It turns out, though, that acceptance of this practice was not as universal as I suggested. Here is the full text of the Mishna, with one final view included:

  1. Rabban Gamliel says: Every day one must recite the 18 Blessings.
  2. Joshua says: A summary of the 18 Blessings.
  3. Akiva says: If his prayer is fluent he says the 18 Blessings, if not he recites the summary.
  4. Eliezer says: One who makes his prayer fixed, that prayer is not [true] petition.

Eliezer’s statement is usually read as a separate comment rather than part of the preceding discussion. This is natural because the other 3 statements are closely related in their wording and R. Eliezer’s statement is phrased differently. This is certainly the way the Talmud chooses to read it – it asks what he meant by “fixed” and gives several suggestions, all of which presume that he was concerned with how you recite the 18 Blessings. When you say these blessings, he would be saying, make sure not to do them in a “fixed” way, whatever that means.

But I would argue that in truth his opposition is much deeper, and much more destabilizing to the system of rabbinic tefilla being presented in Berakhot chapter 4.[4] According to this reading, R. Eliezer responds to the discussion of the 18 Blessings by saying that one who recites such fixed, standard prayers at all is not really doing prayer in its true sense – pouring out one’s personal needs and emotions before God. He is rejecting the entire keva structure, even the notion of having a structure. He sees in it what our students see – the opposite of what he believes authentic, from the heart prayer is meant to be. This means that R. Eliezer’s critique was probably not limited to the specific blessings. The whole keva structure set out in Mishna Berakhot – fixed times, a fixed text, a prescribed way to stand and what direction to face – would probably have been deemed keva and thus invalid by Rabbi Eliezer.

This makes sense in light of the newness of the practice – R. Eliezer is consistently described as a fierce opponent of rabbinic innovation. It also gives us a picture of a moment in time, a moment of intentional change in practice. The radically altered situation of the Jews, perhaps the loss of the Temple itself, created a need for a formal, set, communal prayer ritual that had not existed before. The recognition that this change happened at a particular moment in time and was directed by specific people enables us to think concretely about their motivations and goals in creating this ritual.[5] We can now ask, why did they lay out this form of ritual and this content? What social and communal needs did this ritual fulfill, and to what extent do we have similar needs?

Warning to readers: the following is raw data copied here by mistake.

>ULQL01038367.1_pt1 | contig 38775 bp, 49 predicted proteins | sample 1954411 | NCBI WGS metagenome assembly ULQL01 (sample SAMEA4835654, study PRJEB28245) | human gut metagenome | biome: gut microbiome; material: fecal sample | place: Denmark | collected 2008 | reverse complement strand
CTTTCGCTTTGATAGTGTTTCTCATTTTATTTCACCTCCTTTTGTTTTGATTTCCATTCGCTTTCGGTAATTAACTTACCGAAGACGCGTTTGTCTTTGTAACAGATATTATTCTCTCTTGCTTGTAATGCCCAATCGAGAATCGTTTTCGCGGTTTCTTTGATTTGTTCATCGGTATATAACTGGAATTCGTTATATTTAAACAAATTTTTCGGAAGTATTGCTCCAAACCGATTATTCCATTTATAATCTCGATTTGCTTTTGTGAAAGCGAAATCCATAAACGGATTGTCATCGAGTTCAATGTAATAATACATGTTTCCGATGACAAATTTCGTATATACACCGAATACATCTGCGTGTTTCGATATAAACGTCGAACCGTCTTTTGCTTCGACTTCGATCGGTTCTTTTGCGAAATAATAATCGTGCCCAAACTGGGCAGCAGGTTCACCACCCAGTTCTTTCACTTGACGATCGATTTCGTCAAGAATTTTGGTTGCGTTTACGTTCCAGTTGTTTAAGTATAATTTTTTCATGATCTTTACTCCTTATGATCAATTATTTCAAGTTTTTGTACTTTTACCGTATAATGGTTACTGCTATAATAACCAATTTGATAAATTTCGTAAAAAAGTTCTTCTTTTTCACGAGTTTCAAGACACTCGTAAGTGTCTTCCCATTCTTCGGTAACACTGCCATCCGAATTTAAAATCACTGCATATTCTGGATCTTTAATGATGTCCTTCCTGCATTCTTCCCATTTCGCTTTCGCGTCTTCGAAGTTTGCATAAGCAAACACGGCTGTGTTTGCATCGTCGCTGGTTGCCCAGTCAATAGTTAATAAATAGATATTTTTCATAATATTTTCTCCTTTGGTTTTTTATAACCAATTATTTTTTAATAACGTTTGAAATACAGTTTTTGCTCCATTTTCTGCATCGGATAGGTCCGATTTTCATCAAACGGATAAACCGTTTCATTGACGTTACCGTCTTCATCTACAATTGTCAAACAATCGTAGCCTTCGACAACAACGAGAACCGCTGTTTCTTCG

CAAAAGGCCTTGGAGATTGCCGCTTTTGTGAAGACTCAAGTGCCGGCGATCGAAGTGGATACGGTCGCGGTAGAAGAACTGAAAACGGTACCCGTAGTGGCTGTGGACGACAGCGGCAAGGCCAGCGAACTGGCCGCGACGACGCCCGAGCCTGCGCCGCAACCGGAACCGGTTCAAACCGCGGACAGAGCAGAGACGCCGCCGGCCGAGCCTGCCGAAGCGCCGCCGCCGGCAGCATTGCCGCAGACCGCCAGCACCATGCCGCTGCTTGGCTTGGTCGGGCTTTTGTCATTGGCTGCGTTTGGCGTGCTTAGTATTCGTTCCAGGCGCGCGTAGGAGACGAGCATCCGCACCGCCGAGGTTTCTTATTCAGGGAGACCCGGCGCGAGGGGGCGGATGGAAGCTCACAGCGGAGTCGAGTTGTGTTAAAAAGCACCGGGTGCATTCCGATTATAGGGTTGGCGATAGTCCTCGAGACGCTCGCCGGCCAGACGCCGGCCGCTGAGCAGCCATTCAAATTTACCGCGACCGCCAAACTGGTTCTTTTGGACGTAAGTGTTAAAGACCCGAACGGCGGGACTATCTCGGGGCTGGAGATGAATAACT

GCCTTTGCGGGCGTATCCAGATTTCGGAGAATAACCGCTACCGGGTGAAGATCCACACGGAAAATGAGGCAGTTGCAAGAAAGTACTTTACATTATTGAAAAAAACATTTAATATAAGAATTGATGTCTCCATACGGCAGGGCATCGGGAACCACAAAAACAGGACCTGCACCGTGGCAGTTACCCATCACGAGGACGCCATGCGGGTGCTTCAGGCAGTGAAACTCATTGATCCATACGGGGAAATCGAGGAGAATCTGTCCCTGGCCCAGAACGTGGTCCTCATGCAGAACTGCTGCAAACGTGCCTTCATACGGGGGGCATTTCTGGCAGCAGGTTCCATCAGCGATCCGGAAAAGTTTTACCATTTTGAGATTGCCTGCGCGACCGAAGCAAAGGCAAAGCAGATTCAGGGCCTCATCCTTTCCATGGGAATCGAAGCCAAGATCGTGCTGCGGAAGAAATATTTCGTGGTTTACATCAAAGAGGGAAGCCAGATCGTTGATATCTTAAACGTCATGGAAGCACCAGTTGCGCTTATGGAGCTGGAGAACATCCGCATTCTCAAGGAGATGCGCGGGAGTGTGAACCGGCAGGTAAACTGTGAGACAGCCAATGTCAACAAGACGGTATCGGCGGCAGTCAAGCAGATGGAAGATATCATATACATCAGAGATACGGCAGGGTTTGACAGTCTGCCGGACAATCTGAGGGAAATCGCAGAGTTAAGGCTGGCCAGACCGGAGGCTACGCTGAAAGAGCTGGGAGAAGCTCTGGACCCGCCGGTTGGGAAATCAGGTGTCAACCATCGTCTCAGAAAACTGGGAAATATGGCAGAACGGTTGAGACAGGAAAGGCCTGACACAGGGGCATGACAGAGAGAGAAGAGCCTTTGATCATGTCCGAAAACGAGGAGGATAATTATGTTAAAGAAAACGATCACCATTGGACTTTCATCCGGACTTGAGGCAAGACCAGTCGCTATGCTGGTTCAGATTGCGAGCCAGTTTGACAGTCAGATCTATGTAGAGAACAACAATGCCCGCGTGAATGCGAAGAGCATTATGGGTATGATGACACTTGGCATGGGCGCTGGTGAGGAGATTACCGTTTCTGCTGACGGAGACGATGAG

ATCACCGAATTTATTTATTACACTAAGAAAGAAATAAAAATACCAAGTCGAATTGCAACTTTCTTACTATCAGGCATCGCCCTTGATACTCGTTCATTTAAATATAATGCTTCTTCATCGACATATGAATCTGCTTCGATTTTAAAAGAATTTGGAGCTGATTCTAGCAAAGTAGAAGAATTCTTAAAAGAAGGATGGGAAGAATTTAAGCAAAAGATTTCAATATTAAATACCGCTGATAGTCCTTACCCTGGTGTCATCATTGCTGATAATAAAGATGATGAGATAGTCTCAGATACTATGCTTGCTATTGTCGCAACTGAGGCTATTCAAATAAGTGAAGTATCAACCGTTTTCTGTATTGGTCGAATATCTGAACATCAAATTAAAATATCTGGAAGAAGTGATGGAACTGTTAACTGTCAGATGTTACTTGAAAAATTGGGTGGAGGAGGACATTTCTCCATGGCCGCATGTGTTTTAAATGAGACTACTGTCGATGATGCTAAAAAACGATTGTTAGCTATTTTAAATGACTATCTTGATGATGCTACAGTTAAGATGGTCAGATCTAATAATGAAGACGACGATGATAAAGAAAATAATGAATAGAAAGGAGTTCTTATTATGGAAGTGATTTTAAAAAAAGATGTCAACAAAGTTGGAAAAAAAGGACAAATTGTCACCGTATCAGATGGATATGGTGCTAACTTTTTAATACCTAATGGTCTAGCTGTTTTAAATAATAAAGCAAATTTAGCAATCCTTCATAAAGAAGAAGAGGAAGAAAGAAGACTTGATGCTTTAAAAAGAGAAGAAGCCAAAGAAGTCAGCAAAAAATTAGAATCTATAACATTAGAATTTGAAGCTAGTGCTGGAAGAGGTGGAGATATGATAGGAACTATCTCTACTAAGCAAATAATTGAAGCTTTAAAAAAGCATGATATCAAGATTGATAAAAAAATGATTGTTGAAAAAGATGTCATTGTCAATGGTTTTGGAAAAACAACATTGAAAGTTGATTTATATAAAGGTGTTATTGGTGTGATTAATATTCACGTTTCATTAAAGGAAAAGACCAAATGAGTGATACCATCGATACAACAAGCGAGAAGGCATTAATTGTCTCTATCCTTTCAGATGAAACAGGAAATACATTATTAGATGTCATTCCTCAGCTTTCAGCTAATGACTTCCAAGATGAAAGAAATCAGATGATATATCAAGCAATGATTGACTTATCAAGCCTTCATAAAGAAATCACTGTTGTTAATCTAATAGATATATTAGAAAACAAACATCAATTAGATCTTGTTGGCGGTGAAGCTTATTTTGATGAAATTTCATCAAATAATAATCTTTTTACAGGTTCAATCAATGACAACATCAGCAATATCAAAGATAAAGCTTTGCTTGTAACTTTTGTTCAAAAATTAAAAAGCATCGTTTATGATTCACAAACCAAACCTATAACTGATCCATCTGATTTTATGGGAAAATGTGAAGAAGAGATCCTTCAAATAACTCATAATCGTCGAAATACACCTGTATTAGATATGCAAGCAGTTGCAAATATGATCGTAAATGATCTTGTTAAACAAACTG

With that background, we can now turn to the text that will be our primary focus, a debate in Talmud Berakhot 26b about the origins of the prayer services. This is a rich text that has generated a wide range of interpretations. I offer it here as a window into what I believe was the defining conceptual debate among the Rabbis about what prayer is supposed to be, a debate that drove the dispute in the Mishna and continues to shape our tortured relationship to our liturgy to this day.[6]

The passage begins with the following debate:

  1. Rabbi Yose ben Rabbi Hanina said: The Forefathers established prayer.
  2. Joshua ben Levi said: Prayer was established to correspond to the daily sacrifices.[7]

The Talmud goes on to bring sources that both support and flesh out each of these positions. The first source attributes each of the 3 daily services to one of the Forefathers, Abraham, Isaac, and Jacob, with a prooftext from Genesis linking that figure with the corresponding service. The second source tells us that the specific time parameters for each of the daytime services (shacharit, mincha, and musaf – the evening service stands as an awkward outlier) are taken from the rules that governed the corresponding Temple sacrifices.

On its surface, the passage seems to simply offer competing explanations for the origin of the three daily prayer services and their designated times. This is a very unsatisfying explanation, however, for two reasons. First, if this is the question, neither answer is at all convincing. There is no indication that the Forefathers, whatever prayers they did or did not offer (see below), started any ritual that they or their children then performed regularly, or even that the Rabbis thought they did. And there were only two daily sacrifices each day, as opposed to the three services. The second reason is that there are in fact clear textual sources for both the number and times for these services in the Bible, verses that the Rabbis use in this very context in Tosefta Berakhot 3:6. Daniel 6:11 recounts that, despite a decree of the king, Daniel “kneeled upon his knees three times a day, and prayed, and gave thanks before his God, as he did normally.” The author of Psalms 55:18 tells us that in times of sorrow, “evening, morning, and afternoon I call out and weep, and God hears my voice.” The Tosefta explicitly identifies these three times with our arvit (evening), shacharit (morning), and mincha (afternoon) services![8] Our passage, the debate about whether the Forefathers or the sacrifices are the basis for the establishment of the prayers, should then be read as a deeper debate about the essential nature and purpose of prayer.